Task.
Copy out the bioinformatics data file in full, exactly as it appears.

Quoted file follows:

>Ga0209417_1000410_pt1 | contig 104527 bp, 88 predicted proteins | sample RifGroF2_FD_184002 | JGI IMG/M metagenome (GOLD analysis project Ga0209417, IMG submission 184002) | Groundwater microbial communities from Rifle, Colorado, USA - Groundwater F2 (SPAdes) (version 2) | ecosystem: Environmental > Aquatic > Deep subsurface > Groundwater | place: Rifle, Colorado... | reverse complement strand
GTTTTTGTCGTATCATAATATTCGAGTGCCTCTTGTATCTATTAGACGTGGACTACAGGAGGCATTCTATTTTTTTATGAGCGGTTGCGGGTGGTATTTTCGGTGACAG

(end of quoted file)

>Ga0209417_1000410_pt1 | contig 104527 bp, 88 predicted proteins | sample RifGroF2_FD_184002 | JGI IMG/M metagenome (GOLD analysis project Ga0209417, IMG submission 184002) | Groundwater microbial communities from Rifle, Colorado, USA - Groundwater F2 (SPAdes) (version 2) | ecosystem: Environmental > Aquatic > Deep subsurface > Groundwater | place: Rifle, Colorado... | reverse complement strand
GTTTTTGTCGTATCATAATATTCGAGTGCCTCTTGTATCTATTAGACGTGGACTACAGGAGGCATTCTATTTTTTTATGAGCGGTTGCGGGTGGTATTTTCGGTGACAG